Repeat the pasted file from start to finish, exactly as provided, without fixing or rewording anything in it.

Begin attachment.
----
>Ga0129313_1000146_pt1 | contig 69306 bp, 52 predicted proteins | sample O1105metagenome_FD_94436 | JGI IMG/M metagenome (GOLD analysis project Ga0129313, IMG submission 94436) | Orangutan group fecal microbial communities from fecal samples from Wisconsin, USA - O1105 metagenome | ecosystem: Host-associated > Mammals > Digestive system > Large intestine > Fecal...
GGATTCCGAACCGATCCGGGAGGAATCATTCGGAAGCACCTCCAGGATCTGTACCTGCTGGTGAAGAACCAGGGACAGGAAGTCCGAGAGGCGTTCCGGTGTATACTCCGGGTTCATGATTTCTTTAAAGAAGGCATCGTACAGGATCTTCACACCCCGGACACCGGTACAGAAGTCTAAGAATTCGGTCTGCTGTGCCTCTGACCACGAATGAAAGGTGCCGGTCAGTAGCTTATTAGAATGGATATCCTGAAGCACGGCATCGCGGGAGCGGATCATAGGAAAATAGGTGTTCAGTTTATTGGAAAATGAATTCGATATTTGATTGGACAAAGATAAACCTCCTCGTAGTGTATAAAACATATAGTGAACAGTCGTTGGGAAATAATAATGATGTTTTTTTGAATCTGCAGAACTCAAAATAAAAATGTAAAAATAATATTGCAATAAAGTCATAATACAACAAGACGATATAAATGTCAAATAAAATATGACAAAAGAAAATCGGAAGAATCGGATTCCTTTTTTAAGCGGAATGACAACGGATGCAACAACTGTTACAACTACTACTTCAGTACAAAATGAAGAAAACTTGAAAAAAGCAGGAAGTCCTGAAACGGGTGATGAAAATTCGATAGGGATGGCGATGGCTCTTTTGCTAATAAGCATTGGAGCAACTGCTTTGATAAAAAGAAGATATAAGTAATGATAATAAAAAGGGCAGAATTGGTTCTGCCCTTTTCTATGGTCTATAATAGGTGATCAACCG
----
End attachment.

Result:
>Ga0129313_1000146_pt1 | contig 69306 bp, 52 predicted proteins | sample O1105metagenome_FD_94436 | JGI IMG/M metagenome (GOLD analysis project Ga0129313, IMG submission 94436) | Orangutan group fecal microbial communities from fecal samples from Wisconsin, USA - O1105 metagenome | ecosystem: Host-associated > Mammals > Digestive system > Large intestine > Fecal...
GGATTCCGAACCGATCCGGGAGGAATCATTCGGAAGCACCTCCAGGATCTGTACCTGCTGGTGAAGAACCAGGGACAGGAAGTCCGAGAGGCGTTCCGGTGTATACTCCGGGTTCATGATTTCTTTAAAGAAGGCATCGTACAGGATCTTCACACCCCGGACACCGGTACAGAAGTCTAAGAATTCGGTCTGCTGTGCCTCTGACCACGAATGAAAGGTGCCGGTCAGTAGCTTATTAGAATGGATATCCTGAAGCACGGCATCGCGGGAGCGGATCATAGGAAAATAGGTGTTCAGTTTATTGGAAAATGAATTCGATATTTGATTGGACAAAGATAAACCTCCTCGTAGTGTATAAAACATATAGTGAACAGTCGTTGGGAAATAATAATGATGTTTTTTTGAATCTGCAGAACTCAAAATAAAAATGTAAAAATAATATTGCAATAAAGTCATAATACAACAAGACGATATAAATGTCAAATAAAATATGACAAAAGAAAATCGGAAGAATCGGATTCCTTTTTTAAGCGGAATGACAACGGATGCAACAACTGTTACAACTACTACTTCAGTACAAAATGAAGAAAACTTGAAAAAAGCAGGAAGTCCTGAAACGGGTGATGAAAATTCGATAGGGATGGCGATGGCTCTTTTGCTAATAAGCATTGGAGCAACTGCTTTGATAAAAAGAAGATATAAGTAATGATAATAAAAAGGGCAGAATTGGTTCTGCCCTTTTCTATGGTCTATAATAGGTGATCAACCG